cuted by the government, the result being an imprisonment for two years and a fine of 1,000l. (June 1810). Cobbett offered to drop his paper in order to escape punishment. The offer was rejected, and Cobbett denied positively that he had ever made it. The fact, however, seems to have been conclusively established at later actions for libel (see Huish, ii. 312-35). Cobbett's business affairs had been managed badly, and he came out of prison pecuniarily ruined. Cobbett's writing was at its very best at this period, and the ' Political Register ' continued to enjoy some authority until, in 1816, during the domestic distresses of the day, he threw himself without reserve into the agitation for reform, and reduced the price of his journal to twopence. The result of the change was an enormous circulation among the working classes. Fearing a second imprisonment on the suspension of the Habeas Corpus Act, and being much embarrassed, he went to America in March 1817. Here he kept a farm, and continued to write, for more than two years. He brought back to England bones of Thomas Paine, with the object of glorifying a character which he had formerly vilified, and provoked much justifiable ridicule. He now published numerous works of domestic and educational utility, and ventured again on a daily paper, 'Cobbett's Evening Post' (January-March 1820). His warm advocate of Queen Caroline, and Cobbett was the writer of her celebrated letter to the king. In 1821 he opened a seed-farm at Kensington, and resided for some years at Barn Elm, following his favourite pursuits of agriculture and planting. He now undertook a series of political tours, traversing England on horseback, the accounts of which he regularly printed in his paper. These tours were published in a collected form in 1830 under the title 'Rural Rides.'
Cobbett was now the leading journalist concerned in the movement for parliamentary reform. He at length incurred a government prosecution for incitement to sedition. He undertook his own defence with astonishing vigour and ability in July 1831. The jury being unable to agree were discharged, and Cobbett triumphed. He had long meditated a parliamentary career, and had already contested Coventry (1821) and Preston (1826) without success. He had appealed to his admirers to raise a fund for the purpose. His character had been injured by his vagaries, and especially by a quarrel with Sir Francis Burdett, who advanced him 3,000l. as a loan which Cobbett declared to be a gift. His money transactions had been questionable, and his position was precarious. He was at the bottom of the poll at both places. He obtained a seat for Oldham in the first reformed parliament. This was too late in life to be of much service to his cause or to his reputation. He made an absurd attack on Sir Robert Peel, which brought on him some discredit and ridicule ; but he was eventually listened to with respect. He was engaged in a debate on the malt tax just before his death in June 1835, at Normandy Farm, near Guildford, the seat of his latest planting experiment.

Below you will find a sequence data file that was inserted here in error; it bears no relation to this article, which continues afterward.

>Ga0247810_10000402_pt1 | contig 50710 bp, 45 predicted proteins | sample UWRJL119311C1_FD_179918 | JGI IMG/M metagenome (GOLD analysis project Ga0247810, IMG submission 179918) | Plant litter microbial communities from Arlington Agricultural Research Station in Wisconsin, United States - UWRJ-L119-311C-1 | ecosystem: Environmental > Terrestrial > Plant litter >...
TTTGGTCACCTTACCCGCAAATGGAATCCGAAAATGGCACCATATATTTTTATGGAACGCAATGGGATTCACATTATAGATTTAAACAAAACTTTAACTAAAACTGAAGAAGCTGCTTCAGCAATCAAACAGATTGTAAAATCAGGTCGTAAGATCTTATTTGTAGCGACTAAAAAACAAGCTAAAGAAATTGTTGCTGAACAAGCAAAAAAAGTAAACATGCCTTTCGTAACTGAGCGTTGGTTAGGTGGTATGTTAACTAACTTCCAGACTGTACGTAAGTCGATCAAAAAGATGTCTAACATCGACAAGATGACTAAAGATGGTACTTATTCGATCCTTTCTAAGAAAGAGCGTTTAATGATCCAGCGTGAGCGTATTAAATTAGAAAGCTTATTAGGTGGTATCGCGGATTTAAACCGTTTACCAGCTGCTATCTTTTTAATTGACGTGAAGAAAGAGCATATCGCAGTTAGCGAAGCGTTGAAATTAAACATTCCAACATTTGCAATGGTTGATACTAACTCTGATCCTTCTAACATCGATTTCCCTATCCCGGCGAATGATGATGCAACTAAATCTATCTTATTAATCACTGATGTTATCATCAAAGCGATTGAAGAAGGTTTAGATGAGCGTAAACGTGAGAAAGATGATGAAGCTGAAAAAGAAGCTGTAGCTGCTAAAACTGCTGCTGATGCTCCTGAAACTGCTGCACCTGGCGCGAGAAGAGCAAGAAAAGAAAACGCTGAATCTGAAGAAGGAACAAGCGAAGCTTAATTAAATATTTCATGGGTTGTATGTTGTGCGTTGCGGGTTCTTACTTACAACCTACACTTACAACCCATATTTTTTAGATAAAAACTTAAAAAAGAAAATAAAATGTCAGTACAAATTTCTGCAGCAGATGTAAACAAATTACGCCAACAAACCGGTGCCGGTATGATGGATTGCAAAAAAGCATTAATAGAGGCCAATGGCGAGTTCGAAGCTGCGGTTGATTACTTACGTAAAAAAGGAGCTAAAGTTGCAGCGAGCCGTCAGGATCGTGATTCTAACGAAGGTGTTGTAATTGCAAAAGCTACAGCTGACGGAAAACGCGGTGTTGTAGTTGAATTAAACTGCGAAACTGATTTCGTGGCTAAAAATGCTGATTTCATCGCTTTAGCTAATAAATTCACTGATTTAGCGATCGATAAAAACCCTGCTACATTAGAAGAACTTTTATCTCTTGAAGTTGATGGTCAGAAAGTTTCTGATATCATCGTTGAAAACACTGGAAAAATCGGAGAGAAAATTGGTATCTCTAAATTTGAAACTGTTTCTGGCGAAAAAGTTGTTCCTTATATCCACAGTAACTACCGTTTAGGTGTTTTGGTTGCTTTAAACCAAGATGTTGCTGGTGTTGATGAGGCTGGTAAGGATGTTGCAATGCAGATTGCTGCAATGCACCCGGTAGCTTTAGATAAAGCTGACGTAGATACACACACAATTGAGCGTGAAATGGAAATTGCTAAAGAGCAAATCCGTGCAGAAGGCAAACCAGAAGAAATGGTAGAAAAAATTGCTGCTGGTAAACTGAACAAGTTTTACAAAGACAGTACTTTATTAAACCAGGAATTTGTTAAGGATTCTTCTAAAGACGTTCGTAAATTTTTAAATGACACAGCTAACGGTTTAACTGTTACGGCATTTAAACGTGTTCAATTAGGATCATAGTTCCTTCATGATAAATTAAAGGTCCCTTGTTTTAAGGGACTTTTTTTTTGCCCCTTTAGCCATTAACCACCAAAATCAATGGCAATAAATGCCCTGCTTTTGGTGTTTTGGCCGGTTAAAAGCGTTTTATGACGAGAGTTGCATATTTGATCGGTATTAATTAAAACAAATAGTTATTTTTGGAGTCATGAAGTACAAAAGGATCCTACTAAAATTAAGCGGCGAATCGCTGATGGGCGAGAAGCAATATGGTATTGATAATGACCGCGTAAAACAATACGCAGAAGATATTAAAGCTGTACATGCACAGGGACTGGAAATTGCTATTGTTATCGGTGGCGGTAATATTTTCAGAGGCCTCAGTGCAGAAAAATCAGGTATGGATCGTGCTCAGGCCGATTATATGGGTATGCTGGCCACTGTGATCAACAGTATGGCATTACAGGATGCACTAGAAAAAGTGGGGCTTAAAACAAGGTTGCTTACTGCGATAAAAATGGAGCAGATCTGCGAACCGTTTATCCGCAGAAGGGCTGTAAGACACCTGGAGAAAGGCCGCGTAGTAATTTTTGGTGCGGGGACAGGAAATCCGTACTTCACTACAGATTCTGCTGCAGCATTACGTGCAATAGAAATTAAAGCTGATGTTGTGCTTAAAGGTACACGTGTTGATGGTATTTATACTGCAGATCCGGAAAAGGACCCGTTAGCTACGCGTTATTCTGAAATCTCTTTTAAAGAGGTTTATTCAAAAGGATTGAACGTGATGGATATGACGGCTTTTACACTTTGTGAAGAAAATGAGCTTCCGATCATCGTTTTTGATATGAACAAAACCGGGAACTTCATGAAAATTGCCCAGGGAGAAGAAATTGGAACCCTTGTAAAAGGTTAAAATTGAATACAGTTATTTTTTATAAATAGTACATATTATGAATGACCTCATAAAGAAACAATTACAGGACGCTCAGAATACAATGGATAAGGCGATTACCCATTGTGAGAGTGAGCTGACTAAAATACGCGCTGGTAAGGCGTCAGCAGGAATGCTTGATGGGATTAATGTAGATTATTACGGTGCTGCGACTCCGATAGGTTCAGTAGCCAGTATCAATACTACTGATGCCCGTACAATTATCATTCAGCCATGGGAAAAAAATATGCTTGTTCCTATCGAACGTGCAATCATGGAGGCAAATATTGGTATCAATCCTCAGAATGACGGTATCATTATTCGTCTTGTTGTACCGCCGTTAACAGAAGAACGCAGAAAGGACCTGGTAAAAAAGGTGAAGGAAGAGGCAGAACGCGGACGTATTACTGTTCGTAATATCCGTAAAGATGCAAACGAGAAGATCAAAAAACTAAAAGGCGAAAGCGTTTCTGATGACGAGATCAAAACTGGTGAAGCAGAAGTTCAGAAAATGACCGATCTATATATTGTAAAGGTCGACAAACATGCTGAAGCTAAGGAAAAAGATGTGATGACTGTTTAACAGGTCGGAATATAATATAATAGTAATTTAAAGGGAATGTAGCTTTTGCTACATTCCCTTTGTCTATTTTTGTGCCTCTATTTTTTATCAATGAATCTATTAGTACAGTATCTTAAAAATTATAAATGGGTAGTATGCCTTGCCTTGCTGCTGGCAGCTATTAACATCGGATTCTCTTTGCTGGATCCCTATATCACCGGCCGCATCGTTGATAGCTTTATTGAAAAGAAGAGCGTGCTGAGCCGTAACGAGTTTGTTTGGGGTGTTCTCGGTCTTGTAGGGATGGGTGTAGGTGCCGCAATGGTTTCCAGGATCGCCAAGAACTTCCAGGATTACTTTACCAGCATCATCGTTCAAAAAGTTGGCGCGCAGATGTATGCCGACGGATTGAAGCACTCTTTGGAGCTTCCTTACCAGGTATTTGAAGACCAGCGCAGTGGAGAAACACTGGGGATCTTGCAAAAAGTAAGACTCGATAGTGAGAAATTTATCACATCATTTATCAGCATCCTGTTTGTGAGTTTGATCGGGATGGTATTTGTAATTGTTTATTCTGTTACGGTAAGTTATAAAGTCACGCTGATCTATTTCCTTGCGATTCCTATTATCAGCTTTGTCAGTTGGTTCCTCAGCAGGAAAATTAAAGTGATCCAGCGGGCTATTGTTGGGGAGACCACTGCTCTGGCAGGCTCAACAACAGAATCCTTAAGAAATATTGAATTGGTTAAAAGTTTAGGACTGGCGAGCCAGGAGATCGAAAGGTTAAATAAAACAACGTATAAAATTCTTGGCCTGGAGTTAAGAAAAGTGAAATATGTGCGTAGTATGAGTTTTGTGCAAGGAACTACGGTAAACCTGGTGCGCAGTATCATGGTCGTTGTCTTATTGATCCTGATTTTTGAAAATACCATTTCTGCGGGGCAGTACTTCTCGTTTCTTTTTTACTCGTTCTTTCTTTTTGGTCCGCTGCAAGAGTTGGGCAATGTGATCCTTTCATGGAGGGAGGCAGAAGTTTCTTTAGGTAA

Cobbett's boundless pugnacity, self-esteem, and virulence of language injured his reputation ; his inconsistency was glaring and his integrity sometimes doubtful. But his shrewd sense, homespun eloquence, and independence of judgment are equally conspicuous. His views of politics and history were crude, and his economic theories often absurd. But he showed a genuine and ardent interest in the welfare of the poor, especially the agriculural labourer ; and in many ways, as in his opinions about the Reformation, anticipated he doctrine of the Young England party as led by Disraeli. His style is admirable in its way, and his descriptions of rural scenery unsurpassable. There is abundance of material for seeing what his contemporaries thought of him in the periodicals of the time, and many interesting personal matters will be found in the authorities quoted below. The 'Political Register' was at this period a anti-Cobbett literature, at all periods of his life, is one of the most striking phenomena connected with his history ; and this, more than anything else, tells of the extra-ordinary power and independence of his character.
Besides the works already named, Cobbett wrote: 1. 'Letters to Lord Hawkesbury and Henry Addington on the Peace with. Bonaparte,' 1802. 2. 'The Political Proteus, a view of the public character and conduct of R. B. Sheridan, Esq.,' 1804. 3. 'Paper against Gold,' 1815. 4. 'A Year's Residence in the United States of America,' 1818. 5. 'A Grammar of the English Language, in a series of letters,' 1818. 6. 'The American Gardener,' 1821 (afterwards reproduced with some modifications as 'The English Gardener,' 1827). 7. 'Cobbett's Monthly Religious Tracts' (afterwards 'Twelve Sermons'). 1821-2, a most excellent series, very little known. 8. 'Cottage Economy,' 1821. 9. 'Cobbett's Collective Commentaries' (on the proceedings in parliament), 1822. 10. Introduction to reprint of Tail's 'Horse-hoeing Husbandry,' 1822. 11. 'Cobbett's French Grammar,' 1823. 12. 'History of the Protestant Reformation,' two parts, 1824-7 (this book has had a large circulation and been